Where the UK differed to some degree from the US was its experience with out of the area/expeditionary operations, since 1945 the Army had been continually deployed overseas on a range of operations. The nineties also saw the bruising Front Line First and Options for Change reviews that saw Army personnel reduced by 25% and with SDR 98, an additional set of civil resilience and humanitarian relief demands. The Falklands conflict in 1982 underscored the requirement for greater cooperation and coordination between the services and operations in the Balkans merely confirmed that need. The success of British operations in the Gulf in 1991 served to confirm new equipment like Warrior, MLRS and Challenger Main Battle Tanks would still constitute the core of heavyweight combat power but this success hid a number of emerging structural, command and technology cracks.
Despite the creation of Permanent Joint Force Headquarters in 1994, operations in the Balkans showed yet again, difficulties with coordination across the services. Joint, expeditionary and the 1998 SDR went hand in hand.
SDR also ushered in a great deal of change in the MoD back office.
Following the 1998 SDR and Smart Procurement initiative, the MoD created a single Equipment Capability Customer (ECC) called Deputy Chief of Defence Staff (Equipment Capability), a 3* joint post. Underneath, were four capability portfolios, each with a single manager; strategic deployment, strike, manoeuvre and information superiority. Spread across these four portfolios were fifteen individual 1* Directors of Equipment Capability (DEC).
The Joint Capabilities Board was chaired by the Deputy Chief of Defence Staff (Equipment Capability) with the four Capability Managers, the Director General (Equipment) and Director General (Research and Development). Director of Equipment Capability Ground Manoeuvre (DEC(GM)) would normally take the lead on requirements setting after consulting with various stakeholders. Defence Equipment and Support (DE&S) then delivers the requirement to the user. The Deputy Chief of Defence Staff (Equipment Capability) was responsible for equipment capability but did not sit on the Defence Procurement Agency Equipment Approval Committee.
The language might have been different as were much of the outputs, but fundamentally, the defence reform broad brush was the same on both sides of the Atlantic.
FRES was no different to many other projects that had to deal with the constantly shifting sands of acquisition reform, smart procurement, integrated project teams, the move from the Defence Procurement Agency to Defence Equipment and Support and the removal of the development establishments.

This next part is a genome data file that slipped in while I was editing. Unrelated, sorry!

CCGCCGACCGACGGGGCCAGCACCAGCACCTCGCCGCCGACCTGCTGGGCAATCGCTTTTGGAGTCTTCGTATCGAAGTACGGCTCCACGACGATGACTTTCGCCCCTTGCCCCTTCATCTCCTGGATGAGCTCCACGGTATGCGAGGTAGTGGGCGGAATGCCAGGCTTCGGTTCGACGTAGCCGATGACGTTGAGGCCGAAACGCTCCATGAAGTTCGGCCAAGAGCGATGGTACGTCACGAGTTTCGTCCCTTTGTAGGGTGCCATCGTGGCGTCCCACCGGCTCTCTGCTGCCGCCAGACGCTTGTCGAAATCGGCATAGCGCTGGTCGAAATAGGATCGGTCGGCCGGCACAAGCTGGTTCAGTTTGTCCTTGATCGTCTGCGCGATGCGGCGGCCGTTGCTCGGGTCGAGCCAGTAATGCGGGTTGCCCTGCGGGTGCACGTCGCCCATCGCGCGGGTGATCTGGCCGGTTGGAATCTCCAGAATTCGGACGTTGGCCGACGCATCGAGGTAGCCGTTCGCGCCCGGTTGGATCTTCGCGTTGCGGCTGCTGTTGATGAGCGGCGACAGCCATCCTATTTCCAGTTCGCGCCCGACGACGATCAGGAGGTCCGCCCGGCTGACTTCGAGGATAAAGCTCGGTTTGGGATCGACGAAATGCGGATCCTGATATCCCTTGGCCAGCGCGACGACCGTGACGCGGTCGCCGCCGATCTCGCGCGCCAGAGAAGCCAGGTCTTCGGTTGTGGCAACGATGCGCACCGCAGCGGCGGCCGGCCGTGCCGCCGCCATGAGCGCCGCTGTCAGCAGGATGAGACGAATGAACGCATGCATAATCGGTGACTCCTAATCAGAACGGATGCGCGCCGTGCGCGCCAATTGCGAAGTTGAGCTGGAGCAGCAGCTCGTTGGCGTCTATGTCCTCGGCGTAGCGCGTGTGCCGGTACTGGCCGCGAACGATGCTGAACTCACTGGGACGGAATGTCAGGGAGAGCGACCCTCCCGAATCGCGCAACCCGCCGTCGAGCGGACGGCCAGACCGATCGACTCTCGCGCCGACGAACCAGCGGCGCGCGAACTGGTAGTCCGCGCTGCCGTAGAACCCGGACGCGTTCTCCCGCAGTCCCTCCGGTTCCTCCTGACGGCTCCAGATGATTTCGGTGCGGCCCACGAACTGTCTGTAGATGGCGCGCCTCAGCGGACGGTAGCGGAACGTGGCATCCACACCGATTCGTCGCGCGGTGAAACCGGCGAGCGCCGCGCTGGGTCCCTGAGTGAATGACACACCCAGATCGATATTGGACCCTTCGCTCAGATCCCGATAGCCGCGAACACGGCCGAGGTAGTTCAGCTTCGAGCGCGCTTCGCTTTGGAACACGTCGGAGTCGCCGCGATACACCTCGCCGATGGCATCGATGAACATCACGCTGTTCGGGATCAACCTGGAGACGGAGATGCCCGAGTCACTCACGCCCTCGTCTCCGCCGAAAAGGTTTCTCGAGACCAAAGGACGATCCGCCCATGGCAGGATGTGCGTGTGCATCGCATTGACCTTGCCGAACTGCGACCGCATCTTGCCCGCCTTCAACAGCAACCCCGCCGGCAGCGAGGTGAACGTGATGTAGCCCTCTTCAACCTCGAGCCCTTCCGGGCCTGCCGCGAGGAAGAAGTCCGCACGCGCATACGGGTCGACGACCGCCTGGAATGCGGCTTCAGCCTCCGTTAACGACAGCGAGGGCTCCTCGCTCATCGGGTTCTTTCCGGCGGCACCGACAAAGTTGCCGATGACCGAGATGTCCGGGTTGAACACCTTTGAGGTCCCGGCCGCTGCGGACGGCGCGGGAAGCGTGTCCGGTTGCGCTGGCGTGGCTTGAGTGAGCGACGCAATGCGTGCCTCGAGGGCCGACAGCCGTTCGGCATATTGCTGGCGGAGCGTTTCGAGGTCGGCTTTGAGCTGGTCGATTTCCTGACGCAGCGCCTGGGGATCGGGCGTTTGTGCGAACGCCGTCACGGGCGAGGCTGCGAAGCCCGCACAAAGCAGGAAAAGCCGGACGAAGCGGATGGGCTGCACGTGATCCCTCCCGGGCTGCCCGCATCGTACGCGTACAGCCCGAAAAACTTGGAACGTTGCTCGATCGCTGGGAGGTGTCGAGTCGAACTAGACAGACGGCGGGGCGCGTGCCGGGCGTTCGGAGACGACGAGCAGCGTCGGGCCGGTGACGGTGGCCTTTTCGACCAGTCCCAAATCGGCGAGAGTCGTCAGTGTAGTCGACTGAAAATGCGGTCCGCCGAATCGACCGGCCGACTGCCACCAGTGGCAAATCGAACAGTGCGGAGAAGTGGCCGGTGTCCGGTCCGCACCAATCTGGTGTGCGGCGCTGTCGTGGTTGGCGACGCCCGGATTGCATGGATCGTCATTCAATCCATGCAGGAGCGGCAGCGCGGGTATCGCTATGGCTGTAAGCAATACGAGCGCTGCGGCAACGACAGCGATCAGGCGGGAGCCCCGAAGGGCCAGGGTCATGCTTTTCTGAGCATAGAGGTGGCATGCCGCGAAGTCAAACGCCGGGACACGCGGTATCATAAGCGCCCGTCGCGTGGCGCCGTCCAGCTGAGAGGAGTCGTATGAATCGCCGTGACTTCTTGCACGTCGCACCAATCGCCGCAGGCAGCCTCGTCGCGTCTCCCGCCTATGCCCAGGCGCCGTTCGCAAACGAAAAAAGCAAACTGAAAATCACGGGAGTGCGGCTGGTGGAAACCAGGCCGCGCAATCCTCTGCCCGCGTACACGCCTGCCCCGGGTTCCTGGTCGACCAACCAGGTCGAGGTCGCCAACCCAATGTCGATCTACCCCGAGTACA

An important pillar of Post-Cold War British Defence thinking has been to be able to stand side by side with the USA. Nothing wrong with this of course but it does drive behaviours and for FRES, following US defence transformation was fundamental.
Whilst the UK was keen on the US Network Connected Warfare concept it adopted a much more cautious approach, Network Enabled Capability (NEC), reflecting the British focus on technology as an enabler, not a replacement for speed, surprise and superior fighting capabilities.
It is widely thought that the UK also insisted on C-130 limits but in these early stages there was a recognition that the A400M was probably going to be ordered and so it was recognised that A400M would be the minimum requirement, C-130 being desirable. In May 2003, the partner nations signed the development and production agreement for A400M, Atlas was on his way.
C-130 limits and their attendant complications would come later in the FRES programme.
Although General Dannatt had been instrumental in getting MRAV and TRACER cancelled in favour of FRES, in his autobiography he made the point about getting something into service quickly.
We were not aiming for a highly technical solution, merely something that could meet most of our requirements in a timely fashion.
This sentiment was echoed by the Chief of the General Staff, General Michael Walker who was quoted in the book ‘Transforming Military Power Since the Cold War’ about what the requirement was;
A big armoured box, stick an engine in it, a set of tracks or wheels, and upgrade it as and when we needed